How To Kill The Internet: An Annotated Guide

How To Kill The Internet: An Annotated Guide

Russian President Vladimir Putin wants to kill the internet. Well, sort of. Russia is taking steps that would enable the government to unplug the country from the world wide web and fall back on its own, internal Russian network. A Russian agency plans to perform tests on a prototype of the "RosNet" (our coinage) soon.

That would be a boon to Vladimir Putin's ongoing bid to tighten control over the online realm, an obsession rooted in the anti-Putin protests of 2011-2012, and the Snowden revelations about massive US online snooping in 2013. The system is meant to be a temporary emergency measure, according to the Russian press – in case of hostile cyberattacks, or serious internal protests.


But Russia's president has a problem: ordinary Russians are accustomed to relatively unfettered access to the global internet. If Putin really pulled the plug during a bout of unrest, or if he tried to clamp down too hard on the global internet in other ways, he could face a popular backlash.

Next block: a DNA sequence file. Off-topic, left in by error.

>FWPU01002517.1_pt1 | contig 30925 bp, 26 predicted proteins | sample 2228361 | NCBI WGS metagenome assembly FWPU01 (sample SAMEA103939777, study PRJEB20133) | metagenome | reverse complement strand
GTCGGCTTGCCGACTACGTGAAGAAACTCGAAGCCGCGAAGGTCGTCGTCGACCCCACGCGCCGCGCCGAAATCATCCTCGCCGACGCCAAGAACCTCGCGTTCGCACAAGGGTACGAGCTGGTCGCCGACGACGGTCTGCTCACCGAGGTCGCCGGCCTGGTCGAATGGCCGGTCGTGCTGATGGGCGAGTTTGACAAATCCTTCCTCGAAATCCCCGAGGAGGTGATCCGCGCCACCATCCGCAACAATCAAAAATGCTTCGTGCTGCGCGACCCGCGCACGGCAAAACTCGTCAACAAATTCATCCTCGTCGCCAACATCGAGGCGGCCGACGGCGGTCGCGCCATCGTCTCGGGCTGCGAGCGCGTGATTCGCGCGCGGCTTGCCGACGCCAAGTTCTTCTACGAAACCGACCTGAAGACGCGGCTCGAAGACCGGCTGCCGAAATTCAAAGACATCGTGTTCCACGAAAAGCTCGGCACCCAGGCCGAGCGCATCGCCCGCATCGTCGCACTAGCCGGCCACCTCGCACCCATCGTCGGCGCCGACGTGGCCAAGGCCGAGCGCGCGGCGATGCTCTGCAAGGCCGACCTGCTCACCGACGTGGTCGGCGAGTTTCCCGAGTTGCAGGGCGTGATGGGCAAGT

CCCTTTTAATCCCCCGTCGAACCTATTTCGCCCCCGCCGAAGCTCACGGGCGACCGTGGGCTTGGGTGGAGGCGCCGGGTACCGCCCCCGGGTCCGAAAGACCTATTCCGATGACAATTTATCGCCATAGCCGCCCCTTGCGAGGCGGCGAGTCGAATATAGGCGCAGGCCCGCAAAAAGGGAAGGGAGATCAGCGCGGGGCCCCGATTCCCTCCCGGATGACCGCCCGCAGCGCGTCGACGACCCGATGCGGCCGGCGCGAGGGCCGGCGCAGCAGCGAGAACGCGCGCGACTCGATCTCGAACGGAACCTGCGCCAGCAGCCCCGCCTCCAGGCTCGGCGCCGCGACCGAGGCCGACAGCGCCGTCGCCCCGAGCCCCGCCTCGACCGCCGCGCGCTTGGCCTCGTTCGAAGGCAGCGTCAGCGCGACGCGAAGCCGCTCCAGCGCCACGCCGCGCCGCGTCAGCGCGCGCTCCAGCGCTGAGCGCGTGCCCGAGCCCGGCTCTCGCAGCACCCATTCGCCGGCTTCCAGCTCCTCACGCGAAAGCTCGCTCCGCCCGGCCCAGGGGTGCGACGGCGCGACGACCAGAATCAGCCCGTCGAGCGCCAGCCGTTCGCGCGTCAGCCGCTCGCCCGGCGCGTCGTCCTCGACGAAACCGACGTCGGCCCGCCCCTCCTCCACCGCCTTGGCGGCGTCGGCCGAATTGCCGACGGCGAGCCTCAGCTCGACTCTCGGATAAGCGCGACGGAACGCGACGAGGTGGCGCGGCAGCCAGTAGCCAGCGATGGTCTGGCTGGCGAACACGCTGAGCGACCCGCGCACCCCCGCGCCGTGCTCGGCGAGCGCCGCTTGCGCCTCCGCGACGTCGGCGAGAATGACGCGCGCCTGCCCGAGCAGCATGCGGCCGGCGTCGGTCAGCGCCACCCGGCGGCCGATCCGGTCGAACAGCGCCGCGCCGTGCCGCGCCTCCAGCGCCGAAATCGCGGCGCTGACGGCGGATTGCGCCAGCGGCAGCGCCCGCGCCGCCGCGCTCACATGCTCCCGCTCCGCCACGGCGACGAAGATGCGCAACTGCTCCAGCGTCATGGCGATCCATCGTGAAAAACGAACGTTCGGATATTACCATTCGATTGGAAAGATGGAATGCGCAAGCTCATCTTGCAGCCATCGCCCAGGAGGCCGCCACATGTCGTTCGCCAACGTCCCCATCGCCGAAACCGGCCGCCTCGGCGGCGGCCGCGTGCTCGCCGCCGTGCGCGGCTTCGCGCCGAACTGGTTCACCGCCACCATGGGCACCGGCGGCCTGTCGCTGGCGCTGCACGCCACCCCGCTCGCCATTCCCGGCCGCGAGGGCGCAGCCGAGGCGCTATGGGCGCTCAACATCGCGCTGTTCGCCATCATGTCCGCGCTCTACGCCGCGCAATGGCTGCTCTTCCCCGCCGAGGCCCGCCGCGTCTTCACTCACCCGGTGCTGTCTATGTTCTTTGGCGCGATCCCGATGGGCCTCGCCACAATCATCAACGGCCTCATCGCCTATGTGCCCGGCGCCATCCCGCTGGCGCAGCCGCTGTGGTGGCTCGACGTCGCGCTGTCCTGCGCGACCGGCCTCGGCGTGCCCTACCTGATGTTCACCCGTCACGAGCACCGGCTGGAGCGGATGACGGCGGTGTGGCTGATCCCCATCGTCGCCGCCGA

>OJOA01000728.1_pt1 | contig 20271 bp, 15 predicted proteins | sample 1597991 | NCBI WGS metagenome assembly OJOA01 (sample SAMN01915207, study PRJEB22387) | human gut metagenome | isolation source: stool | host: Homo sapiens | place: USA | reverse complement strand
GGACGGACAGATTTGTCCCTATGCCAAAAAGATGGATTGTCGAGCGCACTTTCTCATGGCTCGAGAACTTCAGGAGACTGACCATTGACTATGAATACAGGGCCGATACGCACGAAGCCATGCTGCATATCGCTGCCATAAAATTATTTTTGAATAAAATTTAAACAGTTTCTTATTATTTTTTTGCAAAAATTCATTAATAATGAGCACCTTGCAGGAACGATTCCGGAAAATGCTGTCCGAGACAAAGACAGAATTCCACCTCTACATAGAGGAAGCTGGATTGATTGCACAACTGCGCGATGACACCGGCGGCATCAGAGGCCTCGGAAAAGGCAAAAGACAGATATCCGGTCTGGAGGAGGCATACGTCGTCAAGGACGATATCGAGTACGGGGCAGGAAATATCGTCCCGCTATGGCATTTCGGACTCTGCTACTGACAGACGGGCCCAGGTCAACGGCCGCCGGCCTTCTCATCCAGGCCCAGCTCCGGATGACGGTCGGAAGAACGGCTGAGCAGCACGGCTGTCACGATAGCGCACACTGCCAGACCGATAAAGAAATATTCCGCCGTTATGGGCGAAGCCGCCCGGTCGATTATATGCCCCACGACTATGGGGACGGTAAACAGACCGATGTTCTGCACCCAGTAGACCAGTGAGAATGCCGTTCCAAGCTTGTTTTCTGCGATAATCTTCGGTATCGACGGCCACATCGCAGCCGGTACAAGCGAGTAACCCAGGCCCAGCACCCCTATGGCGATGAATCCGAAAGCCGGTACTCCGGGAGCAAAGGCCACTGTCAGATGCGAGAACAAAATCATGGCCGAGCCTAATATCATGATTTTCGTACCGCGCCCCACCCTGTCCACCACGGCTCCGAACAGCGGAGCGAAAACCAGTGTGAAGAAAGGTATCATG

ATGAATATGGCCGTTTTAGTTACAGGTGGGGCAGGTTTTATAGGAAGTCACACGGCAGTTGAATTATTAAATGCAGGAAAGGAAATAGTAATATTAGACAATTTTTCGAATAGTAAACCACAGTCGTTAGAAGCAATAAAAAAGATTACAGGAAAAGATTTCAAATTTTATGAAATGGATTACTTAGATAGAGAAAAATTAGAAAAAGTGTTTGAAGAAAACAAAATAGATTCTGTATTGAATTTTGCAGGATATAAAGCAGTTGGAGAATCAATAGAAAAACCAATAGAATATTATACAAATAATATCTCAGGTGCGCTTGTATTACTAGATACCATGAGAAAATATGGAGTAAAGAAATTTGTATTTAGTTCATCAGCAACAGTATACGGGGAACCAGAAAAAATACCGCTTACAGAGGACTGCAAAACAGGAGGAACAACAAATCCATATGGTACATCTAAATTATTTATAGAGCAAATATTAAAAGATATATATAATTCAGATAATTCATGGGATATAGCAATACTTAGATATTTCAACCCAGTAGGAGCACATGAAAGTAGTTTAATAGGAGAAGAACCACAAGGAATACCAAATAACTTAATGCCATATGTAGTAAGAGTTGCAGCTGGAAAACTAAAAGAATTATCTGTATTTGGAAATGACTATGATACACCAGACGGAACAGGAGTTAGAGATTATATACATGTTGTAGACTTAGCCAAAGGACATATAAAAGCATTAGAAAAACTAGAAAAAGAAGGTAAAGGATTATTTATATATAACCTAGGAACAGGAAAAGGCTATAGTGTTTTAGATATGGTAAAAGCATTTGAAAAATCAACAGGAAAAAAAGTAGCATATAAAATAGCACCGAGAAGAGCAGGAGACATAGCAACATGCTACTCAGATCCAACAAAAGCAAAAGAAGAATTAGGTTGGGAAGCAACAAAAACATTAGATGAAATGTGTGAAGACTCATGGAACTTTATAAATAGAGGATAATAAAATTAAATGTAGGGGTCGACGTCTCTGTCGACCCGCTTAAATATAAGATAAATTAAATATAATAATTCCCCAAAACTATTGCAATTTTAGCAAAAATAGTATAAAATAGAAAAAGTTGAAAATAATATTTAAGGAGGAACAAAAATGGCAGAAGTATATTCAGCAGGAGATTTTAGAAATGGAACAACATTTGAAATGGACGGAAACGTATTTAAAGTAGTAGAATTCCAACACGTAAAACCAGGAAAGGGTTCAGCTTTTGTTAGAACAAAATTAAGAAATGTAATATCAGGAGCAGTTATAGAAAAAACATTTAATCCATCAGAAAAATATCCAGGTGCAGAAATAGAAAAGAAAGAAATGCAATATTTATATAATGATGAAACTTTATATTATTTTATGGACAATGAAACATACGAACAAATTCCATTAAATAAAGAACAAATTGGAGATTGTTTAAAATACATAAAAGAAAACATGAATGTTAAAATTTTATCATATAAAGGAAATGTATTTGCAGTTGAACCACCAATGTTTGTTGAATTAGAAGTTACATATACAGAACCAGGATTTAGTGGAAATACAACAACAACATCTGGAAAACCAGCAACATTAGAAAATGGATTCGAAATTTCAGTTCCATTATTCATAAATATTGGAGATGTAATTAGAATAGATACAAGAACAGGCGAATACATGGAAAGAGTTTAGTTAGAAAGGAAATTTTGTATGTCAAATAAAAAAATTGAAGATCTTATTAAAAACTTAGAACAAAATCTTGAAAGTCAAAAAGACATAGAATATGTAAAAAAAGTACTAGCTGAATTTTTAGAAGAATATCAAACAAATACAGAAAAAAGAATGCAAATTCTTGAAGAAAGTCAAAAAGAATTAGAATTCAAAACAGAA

But Russia's experimentation here got us thinking: what are governments' different strategies for controlling cyberspace? Some do it for national security reasons, others are responding to consumer concerns about privacy. In all cases, what governments can and can't do is a product of the prevailing political, technological, and economic forces in their countries.

Here are a few basic approaches we've noticed:

Build your own: That's China's approach. Around 800 million people in the country surf the web, buy stuff and find love over a sanitized version of the internet that's been engineered to block or stamp out information that could threaten political stability or the legitimacy of the Communist Party. That seems to suit China's millions of internet users just fine. It easier to tolerate being disconnected from the global internet when you've already got domestic internet services and apps that are easily as innovative, and in some cases even more influential, than foreign ones. But that's a model that other governments – even technologically sophisticated ones like Russia's – will struggle to replicate.